Growing Up In Trengganu

Sunday, October 10, 2004

Growing Up In Trengganu #50976

To move onward to Besut after the bustle of Kuala Trengganu the bus had to go down the slope and struggle up the ramp onto the ferry at Bukit Datu. It was a hairy experience, but too late to turn back now, there were scores of other vehicles big and small in the tailback, waiting to pour into the dip for a ride across the swell.

The ferry was a raft built of blocks of wood that took the weight of four or six vehicles, assorted pedestrians and people cycling into the green yonder. It was pulled by a tug across the Trengganu river in one of its most meancing phases, to the bank across, from where our journey would continue. Ferries crossed many rivers in Trengganu then, in Dungun there was a ferry point, and in Kemaman there was one at a place called Geliga. An express bus once slipped its brakes on the deep incline to the ferry over there and dove into the river. I remember that early evening in Kuala Trengganu when our poor cousin from Seberang Takir came back quite dead and sodden with many other unfortunate souls, all laid out in the back of a lorry.

The road to Besut was heat and dust over a long stretch that wound and dipped through dense jungle. In the monsoon months, seen through the condensation in the window, the view became smudgy watercolour, smearings of green against the brooding sky, and the continual swish-swish-swish of the windscreen wipers. Kampung Raja in Besut wasn't sixty miles from Kuala Trengganu, but it seemed a very long way.Pressure Lanterns

We were taken there during school holidays to meet cousins and uncles, aunties and more cousins twice removed, and Toks galore. Toks were older people — grandfather and grandmother, and grand uncles, and anyone else dressed in sarong pelikat, and the Malay baju and the walking stick of senior years. Kampung Raja was dark in the night and long in the the days, but always, always there was a gaggle of people.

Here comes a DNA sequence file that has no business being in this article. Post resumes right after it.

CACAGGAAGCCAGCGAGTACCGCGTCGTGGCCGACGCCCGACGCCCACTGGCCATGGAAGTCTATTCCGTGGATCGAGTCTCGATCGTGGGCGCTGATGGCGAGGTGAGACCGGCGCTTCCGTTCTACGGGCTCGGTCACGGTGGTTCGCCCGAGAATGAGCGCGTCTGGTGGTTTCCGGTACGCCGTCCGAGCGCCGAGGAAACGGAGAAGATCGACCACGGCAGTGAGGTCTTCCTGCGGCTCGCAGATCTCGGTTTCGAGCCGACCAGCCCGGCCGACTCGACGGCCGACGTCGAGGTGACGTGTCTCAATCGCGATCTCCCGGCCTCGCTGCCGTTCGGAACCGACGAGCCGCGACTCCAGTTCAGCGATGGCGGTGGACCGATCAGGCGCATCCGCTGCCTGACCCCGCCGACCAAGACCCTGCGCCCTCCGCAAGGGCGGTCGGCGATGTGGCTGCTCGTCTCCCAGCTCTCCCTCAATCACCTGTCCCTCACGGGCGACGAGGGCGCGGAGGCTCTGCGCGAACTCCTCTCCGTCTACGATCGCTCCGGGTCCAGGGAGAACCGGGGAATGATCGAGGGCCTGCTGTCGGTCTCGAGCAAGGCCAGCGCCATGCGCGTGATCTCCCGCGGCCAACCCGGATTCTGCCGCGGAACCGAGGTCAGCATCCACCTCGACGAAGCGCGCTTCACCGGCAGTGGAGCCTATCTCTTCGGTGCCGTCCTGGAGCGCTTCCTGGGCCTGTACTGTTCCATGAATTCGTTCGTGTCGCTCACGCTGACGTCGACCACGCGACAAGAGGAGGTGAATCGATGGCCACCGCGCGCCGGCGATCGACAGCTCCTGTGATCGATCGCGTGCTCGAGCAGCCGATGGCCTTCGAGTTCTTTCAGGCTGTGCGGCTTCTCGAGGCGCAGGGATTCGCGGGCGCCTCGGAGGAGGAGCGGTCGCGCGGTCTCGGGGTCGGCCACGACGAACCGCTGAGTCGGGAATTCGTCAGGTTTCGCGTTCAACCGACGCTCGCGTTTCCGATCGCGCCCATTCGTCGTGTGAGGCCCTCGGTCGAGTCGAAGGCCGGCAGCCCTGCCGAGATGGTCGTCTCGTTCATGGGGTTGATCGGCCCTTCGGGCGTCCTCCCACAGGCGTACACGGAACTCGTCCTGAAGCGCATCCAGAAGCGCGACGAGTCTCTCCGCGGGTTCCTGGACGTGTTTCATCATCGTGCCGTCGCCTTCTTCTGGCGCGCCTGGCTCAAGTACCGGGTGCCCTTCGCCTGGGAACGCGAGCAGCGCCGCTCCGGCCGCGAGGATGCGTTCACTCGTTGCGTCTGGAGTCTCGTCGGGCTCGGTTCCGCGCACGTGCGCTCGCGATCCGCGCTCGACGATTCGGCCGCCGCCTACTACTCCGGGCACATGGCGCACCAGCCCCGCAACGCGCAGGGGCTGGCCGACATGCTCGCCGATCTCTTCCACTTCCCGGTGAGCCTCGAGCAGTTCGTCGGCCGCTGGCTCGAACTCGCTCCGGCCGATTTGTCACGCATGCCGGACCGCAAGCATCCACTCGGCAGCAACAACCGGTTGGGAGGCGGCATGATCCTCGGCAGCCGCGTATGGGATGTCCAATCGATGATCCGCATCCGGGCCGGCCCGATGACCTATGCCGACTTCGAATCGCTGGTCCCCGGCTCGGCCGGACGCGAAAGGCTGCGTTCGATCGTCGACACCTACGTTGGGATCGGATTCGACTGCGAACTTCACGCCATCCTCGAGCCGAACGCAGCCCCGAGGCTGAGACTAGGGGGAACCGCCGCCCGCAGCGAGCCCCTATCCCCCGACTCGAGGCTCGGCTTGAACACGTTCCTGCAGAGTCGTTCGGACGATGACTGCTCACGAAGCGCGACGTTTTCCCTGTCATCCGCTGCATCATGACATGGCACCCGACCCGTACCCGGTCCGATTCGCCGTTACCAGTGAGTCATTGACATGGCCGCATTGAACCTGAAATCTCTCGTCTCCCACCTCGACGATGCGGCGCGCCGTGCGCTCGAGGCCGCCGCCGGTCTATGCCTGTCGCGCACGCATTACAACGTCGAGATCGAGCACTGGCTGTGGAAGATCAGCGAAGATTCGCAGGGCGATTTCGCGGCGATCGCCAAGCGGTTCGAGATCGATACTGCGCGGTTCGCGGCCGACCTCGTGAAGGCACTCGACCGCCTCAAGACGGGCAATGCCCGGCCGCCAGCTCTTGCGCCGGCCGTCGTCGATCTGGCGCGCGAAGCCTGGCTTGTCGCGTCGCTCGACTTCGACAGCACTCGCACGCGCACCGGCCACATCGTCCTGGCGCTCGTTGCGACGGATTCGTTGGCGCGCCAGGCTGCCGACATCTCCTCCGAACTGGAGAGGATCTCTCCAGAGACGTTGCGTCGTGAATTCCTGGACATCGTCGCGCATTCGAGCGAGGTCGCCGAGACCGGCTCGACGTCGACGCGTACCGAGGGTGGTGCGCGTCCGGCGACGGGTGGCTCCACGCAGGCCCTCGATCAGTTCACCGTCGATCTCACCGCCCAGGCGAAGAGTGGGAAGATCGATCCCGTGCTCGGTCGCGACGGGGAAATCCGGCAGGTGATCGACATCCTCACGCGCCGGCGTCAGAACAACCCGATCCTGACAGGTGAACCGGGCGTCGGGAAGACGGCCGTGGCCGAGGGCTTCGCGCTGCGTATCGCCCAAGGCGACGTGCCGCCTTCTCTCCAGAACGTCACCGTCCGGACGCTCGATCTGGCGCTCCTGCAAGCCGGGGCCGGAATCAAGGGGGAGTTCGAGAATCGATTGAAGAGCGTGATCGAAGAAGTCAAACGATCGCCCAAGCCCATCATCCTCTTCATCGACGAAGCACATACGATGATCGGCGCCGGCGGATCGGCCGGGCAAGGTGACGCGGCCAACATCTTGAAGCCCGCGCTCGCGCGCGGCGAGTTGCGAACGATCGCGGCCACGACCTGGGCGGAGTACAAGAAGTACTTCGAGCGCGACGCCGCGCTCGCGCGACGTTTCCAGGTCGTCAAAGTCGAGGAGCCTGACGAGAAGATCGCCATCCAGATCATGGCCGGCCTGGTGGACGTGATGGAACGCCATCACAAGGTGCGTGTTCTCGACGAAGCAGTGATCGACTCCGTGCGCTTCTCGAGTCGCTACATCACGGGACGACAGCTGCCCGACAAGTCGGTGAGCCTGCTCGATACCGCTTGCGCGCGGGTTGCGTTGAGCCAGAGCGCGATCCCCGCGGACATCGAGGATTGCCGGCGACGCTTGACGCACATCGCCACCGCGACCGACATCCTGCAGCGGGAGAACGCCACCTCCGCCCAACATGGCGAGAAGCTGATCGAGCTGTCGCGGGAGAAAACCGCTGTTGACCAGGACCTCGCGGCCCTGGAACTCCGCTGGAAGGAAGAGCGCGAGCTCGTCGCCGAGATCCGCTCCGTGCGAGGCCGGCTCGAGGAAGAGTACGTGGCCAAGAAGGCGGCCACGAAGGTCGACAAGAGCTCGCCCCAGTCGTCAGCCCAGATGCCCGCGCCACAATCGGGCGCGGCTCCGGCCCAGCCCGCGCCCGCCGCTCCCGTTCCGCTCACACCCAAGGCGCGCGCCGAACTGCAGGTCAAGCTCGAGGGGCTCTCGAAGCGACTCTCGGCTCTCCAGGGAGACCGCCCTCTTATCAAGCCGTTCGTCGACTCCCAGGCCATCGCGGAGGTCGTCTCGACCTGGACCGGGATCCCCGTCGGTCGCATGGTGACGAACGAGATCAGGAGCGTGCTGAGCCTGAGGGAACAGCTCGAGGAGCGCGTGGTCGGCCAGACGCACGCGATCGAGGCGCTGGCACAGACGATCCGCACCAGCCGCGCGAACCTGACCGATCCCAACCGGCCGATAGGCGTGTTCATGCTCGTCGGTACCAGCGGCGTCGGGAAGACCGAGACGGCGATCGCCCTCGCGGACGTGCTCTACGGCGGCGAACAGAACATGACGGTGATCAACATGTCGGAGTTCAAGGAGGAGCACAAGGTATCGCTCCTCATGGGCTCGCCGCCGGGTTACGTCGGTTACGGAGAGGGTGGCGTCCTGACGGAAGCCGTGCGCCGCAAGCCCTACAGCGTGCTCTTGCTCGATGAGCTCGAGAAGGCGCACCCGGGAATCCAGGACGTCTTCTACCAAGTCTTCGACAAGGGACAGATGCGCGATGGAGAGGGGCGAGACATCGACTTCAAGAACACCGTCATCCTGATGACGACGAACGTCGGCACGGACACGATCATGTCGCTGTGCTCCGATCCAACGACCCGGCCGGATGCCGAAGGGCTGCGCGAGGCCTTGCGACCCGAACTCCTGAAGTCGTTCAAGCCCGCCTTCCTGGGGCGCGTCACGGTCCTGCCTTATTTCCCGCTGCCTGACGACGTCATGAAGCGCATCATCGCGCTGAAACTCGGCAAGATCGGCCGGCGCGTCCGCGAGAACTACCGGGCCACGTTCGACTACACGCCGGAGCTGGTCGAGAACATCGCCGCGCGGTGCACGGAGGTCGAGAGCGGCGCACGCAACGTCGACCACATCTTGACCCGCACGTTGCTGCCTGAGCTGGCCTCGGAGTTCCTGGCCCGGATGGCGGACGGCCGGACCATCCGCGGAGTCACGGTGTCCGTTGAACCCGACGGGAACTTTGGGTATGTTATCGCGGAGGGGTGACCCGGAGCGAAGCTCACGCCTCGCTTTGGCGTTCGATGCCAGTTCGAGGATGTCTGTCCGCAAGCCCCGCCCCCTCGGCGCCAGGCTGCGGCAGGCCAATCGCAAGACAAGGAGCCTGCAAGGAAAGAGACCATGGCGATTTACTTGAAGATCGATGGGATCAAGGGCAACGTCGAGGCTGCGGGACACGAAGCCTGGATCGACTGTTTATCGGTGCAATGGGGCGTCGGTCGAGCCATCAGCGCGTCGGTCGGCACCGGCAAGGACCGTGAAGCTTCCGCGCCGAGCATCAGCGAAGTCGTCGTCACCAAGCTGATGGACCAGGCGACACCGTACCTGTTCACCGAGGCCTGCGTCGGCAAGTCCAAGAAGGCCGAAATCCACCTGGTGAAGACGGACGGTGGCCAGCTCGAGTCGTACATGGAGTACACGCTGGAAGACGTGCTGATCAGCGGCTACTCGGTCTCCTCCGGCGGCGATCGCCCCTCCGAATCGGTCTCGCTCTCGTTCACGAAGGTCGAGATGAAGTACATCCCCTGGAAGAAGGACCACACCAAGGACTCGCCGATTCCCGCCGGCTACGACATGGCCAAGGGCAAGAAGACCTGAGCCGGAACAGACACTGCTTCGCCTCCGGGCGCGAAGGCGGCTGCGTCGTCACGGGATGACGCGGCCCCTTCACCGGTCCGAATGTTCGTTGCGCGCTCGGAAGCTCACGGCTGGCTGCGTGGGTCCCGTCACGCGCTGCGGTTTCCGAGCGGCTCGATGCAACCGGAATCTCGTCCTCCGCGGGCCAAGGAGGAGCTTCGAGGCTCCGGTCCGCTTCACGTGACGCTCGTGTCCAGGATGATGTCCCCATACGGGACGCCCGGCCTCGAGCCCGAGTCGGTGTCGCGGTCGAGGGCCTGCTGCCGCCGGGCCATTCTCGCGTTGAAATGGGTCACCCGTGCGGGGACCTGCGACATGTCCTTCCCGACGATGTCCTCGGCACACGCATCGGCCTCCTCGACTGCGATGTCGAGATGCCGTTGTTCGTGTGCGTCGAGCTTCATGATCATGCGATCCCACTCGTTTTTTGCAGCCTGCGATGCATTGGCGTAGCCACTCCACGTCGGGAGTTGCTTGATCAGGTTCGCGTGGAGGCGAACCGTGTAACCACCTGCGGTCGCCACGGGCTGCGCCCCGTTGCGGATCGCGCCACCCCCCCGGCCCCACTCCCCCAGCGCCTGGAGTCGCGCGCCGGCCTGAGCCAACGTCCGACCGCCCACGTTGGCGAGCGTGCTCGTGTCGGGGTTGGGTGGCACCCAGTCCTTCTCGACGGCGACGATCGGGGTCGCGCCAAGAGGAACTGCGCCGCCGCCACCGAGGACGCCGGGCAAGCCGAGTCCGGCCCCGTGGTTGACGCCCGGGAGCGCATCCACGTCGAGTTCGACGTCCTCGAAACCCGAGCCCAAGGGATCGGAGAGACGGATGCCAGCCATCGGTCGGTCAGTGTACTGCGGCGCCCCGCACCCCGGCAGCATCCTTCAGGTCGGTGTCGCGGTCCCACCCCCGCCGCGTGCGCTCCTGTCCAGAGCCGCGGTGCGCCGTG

My grandfather had a sprawling house in Kampung Raja — village of the ruler — opposite a Malay school. It was as big a house as a child could imagine, with capacity to accommodate a few coachloads of people if the occasion called. But sometimes occasion didn't, and it'd be quieter then, with ladies rustling up things in the back of the house, and my grandfather sitting at his table by the window, poring over some dog-eared kitabs. He kept spotted doves and puffed on cigarettes made from sun-dried leaves filled with strands of tobacco, then rolled into the thin shape of a knitting needle. Kampung Raja was quiet — unsettlingly so — even in the day. There'd be the occasional rumble of a motor car over some distance, or some murmur of conversation from passers by; then the birds, bored by this life of captivity, would lament it so: kur-kur! kur-kur! came their woeful tale. The Malays call them the tekukur.

In the daytime when my cousins were distracted by their own things, I'd walk the ground and stuff myself on jambu or water apple, or star fruit that hung from scrawny trees. Or sometimes I'd walk barefooted across the soft sand in front of the house to the spreading cashew trees — known here as pokok ketereh — by the roadside. The cashews were useless to a growing child, its funny fruit inedible, and its shoots plucked by adults and served at the dining table as an ulam to be eaten with hot sambal or dipped in budu, the dark fish sauce of Trengganu.

At night, when the lampu pam came out, we sat under its bright light to dinner on white sheets spread out across the floor, then the pressure lanterns would hiss the night away, its light fading steadily as time went by. The lampu pam lit many homes and many roadside stalls, with their fabric mantles glowing brightly and miraculously under pressure and kerosene power.

Late into the night when the pressure was dropping and the light turning yellow, we'd gather around Ayah Ngah, my father's brother, and urge him to tell us a story. No, he'd say, he had to go, then he'd relent and tell us a wonderful tale spun out there on the fly, the epic journey of Pak Wé. Pak Wé was an unlikely sarong wearing — batik, of course — baju clad and ketayap topped Trengganu hero, a man who beat the odds and repelled enemies by the power of breaking wind, especially the kentut singgang, Ayah Ngah would say, the force of wind power and Trengganu cookery that turned back many mortals.

When even Pak Wé became tired and the lamp mantle grew even dimmer, Ayah Ngah would rise and pump the lamp again with renewed pressure. Brightness came back to the room, and we knew it was time for sleep and Pak Wé to go.

October 10th, 2004


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